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Barnabe Barnes beauty Ben Jonson birds blessed blest breath bright Charles Lamb clouds Coleridge dark dead dear death deep delight divine dost doth dream Drummond earth edition English English Sonnets eternal eyes fair fancy fear flowers gentle glory golden grace green Grosart hand happy hath heart heaven heavenly Henry Reed honour John Clare John Keats John Milton Keats Leigh Hunt light live Lord Love's memory Milton mind morn Muse never night o'er passion Petrarch Poems poet Poetical poetry praise RIVER DUDDON rose Samuel Daniel shadow Shakspeare Shakspeare's shine sight silent sing sleep smile soft song sonnet sorrow soul sound Spenser spirit spring star Stomas summer Sunne sweet tears thee thine things Thomas Hood thou art thou hast thought unto verse voice weep William William Wordsworth wind wings Wordsworth
48. oldal - Love's not Time's Fool, though rosy lips and cheeks Within his bending sickle's compass come ; Love alters not with his brief hours and weeks, But bears it out even to the edge of doom.
209. oldal - Most quiet need, by sun and candlelight. I love thee freely, as men strive for right. I love thee purely, as they turn from praise. I love thee with the passion put to use In my old griefs, and with my childhood's faith. I love thee with a love I seemed to lose With my lost saints.
123. oldal - Mysterious Night! when our first parent knew Thee from report divine and heard thy name, Did he not tremble for this lovely frame, This glorious canopy of light and blue ? Yet 'neath a curtain of translucent dew Bathed in the rays of the great setting flame Hesperus with the host of Heaven came And, lo ! creation widened in man's view.
32. oldal - The rose looks fair, but fairer we it deem For that sweet odour which doth in it live. The canker-blooms have full as deep a dye As the perfumed tincture of the roses...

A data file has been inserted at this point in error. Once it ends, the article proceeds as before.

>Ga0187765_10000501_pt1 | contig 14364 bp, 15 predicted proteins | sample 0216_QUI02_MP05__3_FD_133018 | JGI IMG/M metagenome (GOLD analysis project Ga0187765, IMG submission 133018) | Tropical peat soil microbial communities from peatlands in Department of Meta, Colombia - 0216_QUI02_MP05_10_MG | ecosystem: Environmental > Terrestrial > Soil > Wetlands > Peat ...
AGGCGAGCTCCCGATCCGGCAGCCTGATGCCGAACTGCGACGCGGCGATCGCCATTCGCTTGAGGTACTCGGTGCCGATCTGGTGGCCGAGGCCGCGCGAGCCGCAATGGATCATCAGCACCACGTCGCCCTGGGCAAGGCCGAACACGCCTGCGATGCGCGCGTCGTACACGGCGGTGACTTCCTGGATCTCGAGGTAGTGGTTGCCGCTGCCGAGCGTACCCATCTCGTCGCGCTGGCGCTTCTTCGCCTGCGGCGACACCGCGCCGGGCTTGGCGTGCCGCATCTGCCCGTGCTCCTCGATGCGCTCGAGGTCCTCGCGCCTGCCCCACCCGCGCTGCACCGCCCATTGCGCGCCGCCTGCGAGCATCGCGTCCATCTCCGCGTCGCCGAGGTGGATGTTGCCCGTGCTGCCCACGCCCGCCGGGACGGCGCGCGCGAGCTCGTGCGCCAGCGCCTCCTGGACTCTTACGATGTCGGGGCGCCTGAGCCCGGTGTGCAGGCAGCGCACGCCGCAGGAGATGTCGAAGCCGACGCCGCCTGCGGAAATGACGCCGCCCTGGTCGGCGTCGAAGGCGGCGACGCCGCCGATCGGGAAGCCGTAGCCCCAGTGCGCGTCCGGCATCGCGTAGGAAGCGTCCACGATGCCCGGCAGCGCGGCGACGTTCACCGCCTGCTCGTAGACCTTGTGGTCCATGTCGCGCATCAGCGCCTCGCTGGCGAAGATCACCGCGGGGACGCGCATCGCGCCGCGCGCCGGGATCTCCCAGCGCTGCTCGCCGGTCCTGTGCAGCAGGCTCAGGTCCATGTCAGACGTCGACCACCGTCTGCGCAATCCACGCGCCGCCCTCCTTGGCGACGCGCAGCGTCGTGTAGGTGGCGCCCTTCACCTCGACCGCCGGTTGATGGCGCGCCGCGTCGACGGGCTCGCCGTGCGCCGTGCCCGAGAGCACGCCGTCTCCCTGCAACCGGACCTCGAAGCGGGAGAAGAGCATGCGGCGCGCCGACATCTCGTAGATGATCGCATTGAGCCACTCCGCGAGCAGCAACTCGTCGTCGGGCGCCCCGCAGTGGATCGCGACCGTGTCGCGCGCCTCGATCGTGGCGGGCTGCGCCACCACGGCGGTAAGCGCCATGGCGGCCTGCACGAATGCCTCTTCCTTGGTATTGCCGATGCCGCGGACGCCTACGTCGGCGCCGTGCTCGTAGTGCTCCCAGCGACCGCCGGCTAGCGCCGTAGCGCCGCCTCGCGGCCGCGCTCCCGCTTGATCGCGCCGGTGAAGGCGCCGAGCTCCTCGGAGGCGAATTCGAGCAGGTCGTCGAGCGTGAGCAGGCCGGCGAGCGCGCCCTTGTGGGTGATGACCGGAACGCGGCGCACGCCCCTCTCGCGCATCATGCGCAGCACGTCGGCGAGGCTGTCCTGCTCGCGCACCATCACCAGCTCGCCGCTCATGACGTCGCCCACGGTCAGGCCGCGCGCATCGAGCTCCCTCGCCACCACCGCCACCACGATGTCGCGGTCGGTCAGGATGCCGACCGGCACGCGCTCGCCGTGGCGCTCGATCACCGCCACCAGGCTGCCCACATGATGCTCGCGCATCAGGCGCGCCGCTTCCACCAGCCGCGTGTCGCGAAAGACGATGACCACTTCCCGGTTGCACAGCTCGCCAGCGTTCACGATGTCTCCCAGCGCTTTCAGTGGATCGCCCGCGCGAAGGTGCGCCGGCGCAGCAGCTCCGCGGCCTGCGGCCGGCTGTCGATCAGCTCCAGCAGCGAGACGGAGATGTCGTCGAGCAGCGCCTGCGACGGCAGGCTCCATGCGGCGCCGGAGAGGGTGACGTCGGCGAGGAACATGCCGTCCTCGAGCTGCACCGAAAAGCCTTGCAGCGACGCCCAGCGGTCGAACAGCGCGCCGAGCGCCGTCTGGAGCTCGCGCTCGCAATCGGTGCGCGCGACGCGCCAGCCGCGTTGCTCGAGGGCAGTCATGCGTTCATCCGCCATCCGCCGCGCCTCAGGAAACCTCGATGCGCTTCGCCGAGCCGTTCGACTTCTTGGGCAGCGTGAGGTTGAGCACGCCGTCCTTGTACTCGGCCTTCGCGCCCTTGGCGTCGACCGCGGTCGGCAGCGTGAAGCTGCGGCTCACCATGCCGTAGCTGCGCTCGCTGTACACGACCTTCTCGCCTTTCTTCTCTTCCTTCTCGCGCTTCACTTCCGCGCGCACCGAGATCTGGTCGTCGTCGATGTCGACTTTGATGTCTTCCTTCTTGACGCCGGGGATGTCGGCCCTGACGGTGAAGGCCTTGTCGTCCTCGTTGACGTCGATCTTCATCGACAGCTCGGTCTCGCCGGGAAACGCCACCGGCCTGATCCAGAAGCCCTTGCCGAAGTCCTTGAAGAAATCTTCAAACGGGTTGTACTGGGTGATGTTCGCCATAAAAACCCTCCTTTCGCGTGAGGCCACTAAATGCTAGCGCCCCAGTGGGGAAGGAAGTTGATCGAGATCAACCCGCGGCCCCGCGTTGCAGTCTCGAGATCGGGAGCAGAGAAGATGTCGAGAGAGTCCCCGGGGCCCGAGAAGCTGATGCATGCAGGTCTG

47. oldal - O, for my sake do you with Fortune chide, The guilty goddess of my harmful deeds, That did not better for my life provide Than public means which public manners breeds. Thence comes it that my name receives a brand, And almost thence my nature is subdued To what it works in, like the dyer's hand.
138. oldal - If I were a dead leaf thou mightest bear; If I were a swift cloud to fly with thee; A wave to pant beneath thy power, and share The impulse of thy strength, only less free Than thou, O uncontrollable!
30. oldal - I'll read, his for his love." XXXIII Full many a glorious morning have I seen Flatter the mountain-tops with sovereign eye, Kissing with golden face the meadows green, Gilding pale streams with heavenly alchemy; Anon permit the basest clouds to ride With ugly rack on his celestial face And from the forlorn world his visage hide, Stealing unseen to west with this disgrace.
26. oldal - Shall I compare thee to a summer's day? Thou art more lovely and more temperate: Rough winds do shake the darling buds of May, And summer's lease hath all too short a date...
137. oldal - mid the steep sky's commotion, Loose clouds like earth's decaying leaves are shed, Shook from the tangled boughs of Heaven and Ocean.